And this is why we enjoyed Cincinnati second baseman Scooter Gennett, pitching in a lost-cause game Tuesday night (the Reds have given up double digits 20 times this year, so that’s not a big enough thing), referred to his speed gun rating in the mid-90s, which was corrected by reporters to the more accurate “68.”
 
Gennett’s response? “Yeah, I don’t believe that. I think the radar gun might be broken or something. That, Statcast, off-the-bat speed, all that’s fake news.”
 
Perfect, and perfectly timely, too.
 
Then there is manager Terry Collins of the injury ravaged New York Mets, who is so bereft of players that he had to play catcher Travis d’Arnaud at third base but also needed to find a way to avoid having the ball hit to him. So he had d’Arnaud switch with second baseman Asdrubal Cabrera every time a right-handed hitter came up for the Yankees. So you get a box score that looks like this.
 
This is also the game in which Aaron Judge hit a 457-foot home run AND set a record for consecutive games with a strikeout, with 33. His season has fallen into a chasm since the All-Star Break, thus making him the latest “face of baseball” to find out that this “face of baseball” thing isn’t such an easy gig after all.
 
Besides, the new face of baseball is Scooter Gennett, whom the Giants or A’s should absolutely pay Giancarlo Stanton money to get in 2018. I mean, this is a guy who gave a fake name to the cops because his mom brought him to a stationhouse once to scare him into wearing his seatbelt -- when he was still watching Muppet Babies.
 
If that’s not the true face of baseball, there is none at all. Billy, Bobby, make this happen, or resign.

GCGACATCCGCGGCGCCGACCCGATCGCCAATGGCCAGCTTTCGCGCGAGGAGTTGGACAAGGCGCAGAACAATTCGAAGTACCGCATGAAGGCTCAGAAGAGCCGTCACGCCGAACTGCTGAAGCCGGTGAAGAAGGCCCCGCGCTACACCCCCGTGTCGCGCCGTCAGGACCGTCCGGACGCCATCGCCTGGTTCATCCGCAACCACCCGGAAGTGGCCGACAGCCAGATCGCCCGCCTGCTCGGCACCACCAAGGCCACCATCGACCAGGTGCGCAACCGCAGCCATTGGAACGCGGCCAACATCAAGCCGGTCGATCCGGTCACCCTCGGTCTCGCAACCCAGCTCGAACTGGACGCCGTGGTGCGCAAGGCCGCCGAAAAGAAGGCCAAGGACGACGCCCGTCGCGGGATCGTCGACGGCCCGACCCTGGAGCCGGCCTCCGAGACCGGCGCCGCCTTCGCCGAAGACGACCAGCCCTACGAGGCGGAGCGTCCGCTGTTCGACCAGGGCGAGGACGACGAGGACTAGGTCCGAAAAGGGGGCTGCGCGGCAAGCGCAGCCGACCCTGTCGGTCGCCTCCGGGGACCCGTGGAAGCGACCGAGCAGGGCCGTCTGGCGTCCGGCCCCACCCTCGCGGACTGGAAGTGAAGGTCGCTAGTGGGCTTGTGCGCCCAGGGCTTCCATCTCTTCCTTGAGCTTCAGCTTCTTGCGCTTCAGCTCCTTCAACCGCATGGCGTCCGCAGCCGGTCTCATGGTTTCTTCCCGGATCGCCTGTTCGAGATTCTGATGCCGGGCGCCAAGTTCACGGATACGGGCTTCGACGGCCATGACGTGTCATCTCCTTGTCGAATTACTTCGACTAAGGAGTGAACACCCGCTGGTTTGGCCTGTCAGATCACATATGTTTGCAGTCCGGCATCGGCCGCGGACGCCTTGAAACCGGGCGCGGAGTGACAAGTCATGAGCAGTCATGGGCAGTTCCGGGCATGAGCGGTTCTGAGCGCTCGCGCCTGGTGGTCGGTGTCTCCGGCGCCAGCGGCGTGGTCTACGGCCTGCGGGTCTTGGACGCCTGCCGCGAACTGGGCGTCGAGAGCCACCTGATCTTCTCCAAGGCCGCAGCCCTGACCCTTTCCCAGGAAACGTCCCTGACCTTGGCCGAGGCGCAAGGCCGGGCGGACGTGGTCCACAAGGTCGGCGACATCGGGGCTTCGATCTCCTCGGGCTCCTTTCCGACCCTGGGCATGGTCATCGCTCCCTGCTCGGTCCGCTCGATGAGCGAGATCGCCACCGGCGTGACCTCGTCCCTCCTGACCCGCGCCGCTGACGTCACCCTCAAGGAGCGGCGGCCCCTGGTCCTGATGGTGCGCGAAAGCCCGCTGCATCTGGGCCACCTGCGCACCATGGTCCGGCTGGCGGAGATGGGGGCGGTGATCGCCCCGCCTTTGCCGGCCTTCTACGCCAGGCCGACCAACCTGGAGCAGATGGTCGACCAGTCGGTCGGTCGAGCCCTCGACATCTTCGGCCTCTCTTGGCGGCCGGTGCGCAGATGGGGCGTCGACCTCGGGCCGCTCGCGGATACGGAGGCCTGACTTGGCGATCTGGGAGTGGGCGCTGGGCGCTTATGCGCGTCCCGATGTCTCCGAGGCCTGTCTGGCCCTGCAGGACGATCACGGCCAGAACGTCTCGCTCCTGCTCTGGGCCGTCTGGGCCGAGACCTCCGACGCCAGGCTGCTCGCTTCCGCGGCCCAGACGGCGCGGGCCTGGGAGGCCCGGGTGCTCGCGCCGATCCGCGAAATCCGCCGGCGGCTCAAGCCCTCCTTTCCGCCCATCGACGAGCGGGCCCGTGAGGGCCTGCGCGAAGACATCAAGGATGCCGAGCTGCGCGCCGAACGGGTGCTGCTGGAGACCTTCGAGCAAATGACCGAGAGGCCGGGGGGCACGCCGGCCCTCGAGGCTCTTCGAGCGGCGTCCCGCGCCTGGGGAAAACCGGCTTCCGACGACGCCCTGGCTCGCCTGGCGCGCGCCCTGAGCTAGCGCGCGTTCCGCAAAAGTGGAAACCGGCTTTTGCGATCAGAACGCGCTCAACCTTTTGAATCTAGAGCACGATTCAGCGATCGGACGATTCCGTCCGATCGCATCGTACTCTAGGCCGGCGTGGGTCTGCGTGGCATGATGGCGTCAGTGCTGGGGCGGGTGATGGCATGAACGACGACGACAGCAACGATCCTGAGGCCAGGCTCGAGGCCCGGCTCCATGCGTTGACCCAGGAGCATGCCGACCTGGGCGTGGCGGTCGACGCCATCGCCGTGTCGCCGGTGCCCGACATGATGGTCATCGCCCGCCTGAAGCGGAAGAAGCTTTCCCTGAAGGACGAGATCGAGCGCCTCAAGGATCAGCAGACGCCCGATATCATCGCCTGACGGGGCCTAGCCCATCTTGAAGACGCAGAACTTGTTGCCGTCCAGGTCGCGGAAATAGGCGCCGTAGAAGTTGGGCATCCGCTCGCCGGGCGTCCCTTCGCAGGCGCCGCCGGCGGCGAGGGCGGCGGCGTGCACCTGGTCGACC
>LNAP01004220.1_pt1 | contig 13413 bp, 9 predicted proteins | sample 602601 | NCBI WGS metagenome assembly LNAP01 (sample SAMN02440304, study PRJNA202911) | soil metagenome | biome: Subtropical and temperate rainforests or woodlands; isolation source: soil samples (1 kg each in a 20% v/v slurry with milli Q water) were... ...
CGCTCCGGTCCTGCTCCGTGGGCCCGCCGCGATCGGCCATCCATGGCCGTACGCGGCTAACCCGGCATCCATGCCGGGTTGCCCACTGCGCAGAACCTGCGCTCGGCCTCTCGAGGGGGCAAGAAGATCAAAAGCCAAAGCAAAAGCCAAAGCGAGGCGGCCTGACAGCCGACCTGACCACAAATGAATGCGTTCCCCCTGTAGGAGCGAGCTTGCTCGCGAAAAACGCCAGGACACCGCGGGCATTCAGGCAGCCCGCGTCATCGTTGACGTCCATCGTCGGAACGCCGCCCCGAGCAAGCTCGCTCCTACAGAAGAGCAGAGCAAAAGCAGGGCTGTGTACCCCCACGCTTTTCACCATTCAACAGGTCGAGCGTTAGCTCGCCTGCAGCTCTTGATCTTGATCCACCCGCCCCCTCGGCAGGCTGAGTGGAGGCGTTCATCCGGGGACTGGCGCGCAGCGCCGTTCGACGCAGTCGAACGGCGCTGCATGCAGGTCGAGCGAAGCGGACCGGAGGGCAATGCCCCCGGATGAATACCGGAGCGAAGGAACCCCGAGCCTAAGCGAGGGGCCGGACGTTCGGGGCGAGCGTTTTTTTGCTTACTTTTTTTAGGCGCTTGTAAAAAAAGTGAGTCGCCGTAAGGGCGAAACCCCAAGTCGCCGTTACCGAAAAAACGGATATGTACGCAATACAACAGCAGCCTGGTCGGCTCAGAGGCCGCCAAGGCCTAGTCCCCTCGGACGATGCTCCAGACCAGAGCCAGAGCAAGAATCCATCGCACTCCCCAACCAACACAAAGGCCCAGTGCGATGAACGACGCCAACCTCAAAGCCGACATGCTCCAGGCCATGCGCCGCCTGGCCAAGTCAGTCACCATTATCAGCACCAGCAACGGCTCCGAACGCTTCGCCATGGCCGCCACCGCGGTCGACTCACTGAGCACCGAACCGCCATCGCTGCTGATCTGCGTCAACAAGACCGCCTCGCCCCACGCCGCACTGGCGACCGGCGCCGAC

Instant Analysis: Five takeaways as Giants drop finale in Miami

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AP

Instant Analysis: Five takeaways as Giants drop finale in Miami

BOX SCORE

SAN FRANCISCO — The flight from Miami to San Francisco is one of the longest in the league. It will not be a happy one.

The Giants fell behind early and never recovered, losing 8-1 in the series finale with the Marlins. The Giants had won six of nine entering the road trip. They dropped a series in Washington D.C. and then lost two of three to the Marlins. 

You are here already, so here are five things to know … 

—- Matt Cain deserved better in the first, and it was kind of a stunning error that cost him. With two outs, Brandon Crawford dropped a liner that was hit right at him. The next batter, Tomas Telis, hit a two-run double. 

—- Cain was charged with five runs in four innings, but only two of them were earned. He struck out seven and walked just one, showing a good curveball throughout. Several times, he dropped down for a new look. Like I said, he deserved a bit better than that final line. 

—- Pablo Sandoval’s walk in the eighth was his first since returning to the Giants. His numbers, by the way, are right in line with his Boston numbers. 

—- Albert Suarez has seen his stuff take a tick up during this stint with the Giants, but it’s not leading to results. After giving up a walk-off grand slam on Sunday, he allowed three runs in 2 2/3 innings in relief of Cain. Suarez currently has a 7.43 ERA. 

—- Giancarlo Stanton was 2 for 4 with two singles. His run of six games with a homer came to an end. I suppose that’s a small victory for the Giants?